Ducks Decoying, the fine art of change

Ducks Decoying, the fine art of change

When ducks season is about to begin every hunter on areas along migration routes will be setting up decoys to attract ducks attention and beat them but, which is the difference between a success decoy setting and an unsuccessful one? The answer is realism.

Ducks have a keen eyesight and are able to identify patterns as well differentiate fake from real, thus setting up decoys is not just a matter to put fake ducks randomly out there, instead it's an art to render decoys realistic enough to catch ducks attention and even more, cheat the birds!

To achieve this goal there's a few key tips which can make the difference between a total fail or a big success.

1. Avoid patterns, instead use natural spread

Try to see several ducks flocks and evaluate how they group on the ground and water; you will be aware that a perfect geometric pattern is not there, furthermore, inside a flock there are different grouping systems, then while many ducks may stand close together, other groups are spread around in couples or small groups, hence if you wish to increase your odds, try to mimic natural grouping patterns.

2. Never leave your decoys overnight

Ducks are intelligent birds and they will realize your are cheating them if they see The fine art of ducks decoyingdecoys on the same position day after day; obviously that's not a natural behavior and they will stay away from an area where a duck (a decoy one) has not moved an inch in several days!

So, in order to avoid mistakes, put away your decoys every night and set up them again each day; by doing this you will be mimicking natural patterns, furthermore it's hard to achieve the very same decoys disposition each time if you set them every day and such positioning variation will be seen more natural than a long term, once settled decoy on the area.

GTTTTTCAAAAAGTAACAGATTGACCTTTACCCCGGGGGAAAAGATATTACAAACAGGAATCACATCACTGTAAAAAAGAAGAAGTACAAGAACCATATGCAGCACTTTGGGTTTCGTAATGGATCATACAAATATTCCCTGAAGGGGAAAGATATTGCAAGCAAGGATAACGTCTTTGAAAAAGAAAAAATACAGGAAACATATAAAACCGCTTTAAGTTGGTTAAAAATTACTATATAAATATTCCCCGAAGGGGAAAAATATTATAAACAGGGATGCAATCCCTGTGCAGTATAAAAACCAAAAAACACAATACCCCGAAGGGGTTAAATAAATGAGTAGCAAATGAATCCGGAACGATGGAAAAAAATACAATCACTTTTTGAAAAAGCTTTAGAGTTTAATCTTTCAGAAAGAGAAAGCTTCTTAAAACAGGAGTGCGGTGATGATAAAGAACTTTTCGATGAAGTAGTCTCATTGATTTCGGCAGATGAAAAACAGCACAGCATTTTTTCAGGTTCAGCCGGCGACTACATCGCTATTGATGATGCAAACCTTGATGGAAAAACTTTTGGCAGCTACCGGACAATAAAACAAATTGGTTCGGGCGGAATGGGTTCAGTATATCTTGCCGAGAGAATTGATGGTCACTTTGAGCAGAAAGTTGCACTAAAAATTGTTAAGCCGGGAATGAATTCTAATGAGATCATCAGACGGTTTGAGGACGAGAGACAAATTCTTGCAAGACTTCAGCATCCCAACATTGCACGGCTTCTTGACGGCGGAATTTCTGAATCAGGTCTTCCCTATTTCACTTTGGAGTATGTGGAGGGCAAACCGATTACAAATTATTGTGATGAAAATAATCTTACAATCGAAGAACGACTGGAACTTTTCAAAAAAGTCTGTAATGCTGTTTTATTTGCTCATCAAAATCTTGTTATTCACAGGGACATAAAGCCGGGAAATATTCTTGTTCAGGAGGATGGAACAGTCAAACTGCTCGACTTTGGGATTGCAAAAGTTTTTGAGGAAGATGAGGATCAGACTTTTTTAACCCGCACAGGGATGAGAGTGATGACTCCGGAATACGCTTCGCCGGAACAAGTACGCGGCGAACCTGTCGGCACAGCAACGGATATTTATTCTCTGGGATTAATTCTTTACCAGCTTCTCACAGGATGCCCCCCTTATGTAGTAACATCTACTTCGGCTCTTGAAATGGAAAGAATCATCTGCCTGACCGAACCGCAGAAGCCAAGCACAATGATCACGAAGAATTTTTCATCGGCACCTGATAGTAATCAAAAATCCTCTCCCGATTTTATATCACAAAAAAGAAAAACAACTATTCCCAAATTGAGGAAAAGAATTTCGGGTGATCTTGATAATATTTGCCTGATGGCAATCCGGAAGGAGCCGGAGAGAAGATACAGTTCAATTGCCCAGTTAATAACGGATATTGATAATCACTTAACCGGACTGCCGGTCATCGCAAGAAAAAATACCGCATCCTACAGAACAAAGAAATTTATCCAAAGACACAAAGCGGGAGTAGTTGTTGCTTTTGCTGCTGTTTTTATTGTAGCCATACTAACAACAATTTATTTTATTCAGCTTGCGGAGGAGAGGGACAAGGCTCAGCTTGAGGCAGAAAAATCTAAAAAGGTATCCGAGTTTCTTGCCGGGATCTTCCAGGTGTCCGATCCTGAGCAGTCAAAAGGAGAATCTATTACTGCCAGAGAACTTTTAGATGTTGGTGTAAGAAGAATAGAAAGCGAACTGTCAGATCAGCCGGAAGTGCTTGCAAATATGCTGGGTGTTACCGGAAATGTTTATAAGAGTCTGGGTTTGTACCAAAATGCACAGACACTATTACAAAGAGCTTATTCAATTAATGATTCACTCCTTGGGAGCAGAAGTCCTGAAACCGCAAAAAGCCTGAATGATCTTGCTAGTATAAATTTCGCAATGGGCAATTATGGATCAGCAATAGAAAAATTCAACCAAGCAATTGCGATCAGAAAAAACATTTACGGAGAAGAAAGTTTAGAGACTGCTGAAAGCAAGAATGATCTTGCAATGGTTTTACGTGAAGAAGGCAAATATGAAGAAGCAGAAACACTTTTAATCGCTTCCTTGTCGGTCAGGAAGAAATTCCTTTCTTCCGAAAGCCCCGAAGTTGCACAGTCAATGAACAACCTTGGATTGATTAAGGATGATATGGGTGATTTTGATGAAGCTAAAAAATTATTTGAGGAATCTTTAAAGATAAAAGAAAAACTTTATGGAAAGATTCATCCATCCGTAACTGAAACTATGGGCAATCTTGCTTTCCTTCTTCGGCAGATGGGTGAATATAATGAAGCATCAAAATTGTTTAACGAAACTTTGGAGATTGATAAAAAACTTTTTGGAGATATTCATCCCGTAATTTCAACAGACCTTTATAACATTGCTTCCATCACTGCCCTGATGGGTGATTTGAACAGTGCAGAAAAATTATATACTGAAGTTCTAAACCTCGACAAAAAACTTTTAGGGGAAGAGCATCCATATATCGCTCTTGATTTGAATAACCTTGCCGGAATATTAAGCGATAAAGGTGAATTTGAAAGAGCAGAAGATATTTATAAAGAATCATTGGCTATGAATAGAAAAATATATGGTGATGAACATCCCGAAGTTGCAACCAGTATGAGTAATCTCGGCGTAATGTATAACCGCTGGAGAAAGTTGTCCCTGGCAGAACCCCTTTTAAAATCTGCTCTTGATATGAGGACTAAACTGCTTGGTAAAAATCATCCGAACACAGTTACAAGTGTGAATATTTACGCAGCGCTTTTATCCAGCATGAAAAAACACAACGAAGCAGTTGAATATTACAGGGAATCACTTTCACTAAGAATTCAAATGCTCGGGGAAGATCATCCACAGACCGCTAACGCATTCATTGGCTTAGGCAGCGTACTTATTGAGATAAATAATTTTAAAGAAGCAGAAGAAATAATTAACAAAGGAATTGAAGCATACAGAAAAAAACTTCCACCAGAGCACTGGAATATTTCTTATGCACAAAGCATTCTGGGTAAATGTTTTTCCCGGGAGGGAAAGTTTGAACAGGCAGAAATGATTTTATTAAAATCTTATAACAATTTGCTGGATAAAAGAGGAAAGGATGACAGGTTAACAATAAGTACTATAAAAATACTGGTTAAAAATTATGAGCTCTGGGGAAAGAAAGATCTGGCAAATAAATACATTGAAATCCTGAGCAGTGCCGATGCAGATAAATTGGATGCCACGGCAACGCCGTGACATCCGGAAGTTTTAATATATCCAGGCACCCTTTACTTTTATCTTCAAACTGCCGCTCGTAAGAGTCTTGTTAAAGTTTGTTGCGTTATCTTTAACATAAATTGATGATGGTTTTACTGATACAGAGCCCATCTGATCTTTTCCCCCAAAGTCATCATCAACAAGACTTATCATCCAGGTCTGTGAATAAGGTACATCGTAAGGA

3. Decoys number must change depending of the season time

At the very beginning it's better to set few decoys and increase the number while the migrating flocks increase; later, when water pools are fewer, decrease decoys number again. That's the way ducks group on nature, hence it's the way you must set up decoys in order to render your trap as natural as possible.

4. Add some movement

Ducks are not static on the water; they move and swim around making waves and splashes, thus you must try to mimic such movement patterns to be realistic. Try not only sitting ducks but also resters, sleepers, surface feeders, some duck butts and even some full body decoys at the water edges. Additionally try to set decoys on areas where they can be moved by the wind or water current to render them even more realistic.

Some hunters adds water jerk strings to create waves on water surface, especially on calm days.

5. Evaluate Ducks Reactions

No matters how good you think your decoys are placed, your final jury are ducks; hence if they slide the edge or circle several times your decoying area just to keep their way without demonstrating interest, things are not going good and it's time to make some changes to fit the situation.

Don't be afraid to improvise and implement some changes on the go if you don't see ducks interests on your decoying area, their reaction is a thermometer allowing you to make real time changes in order to increase your odds. If you are able to read ducks reactions and react properly, success is guaranteed!

Now, it's time to beat those birds! Good Luck!

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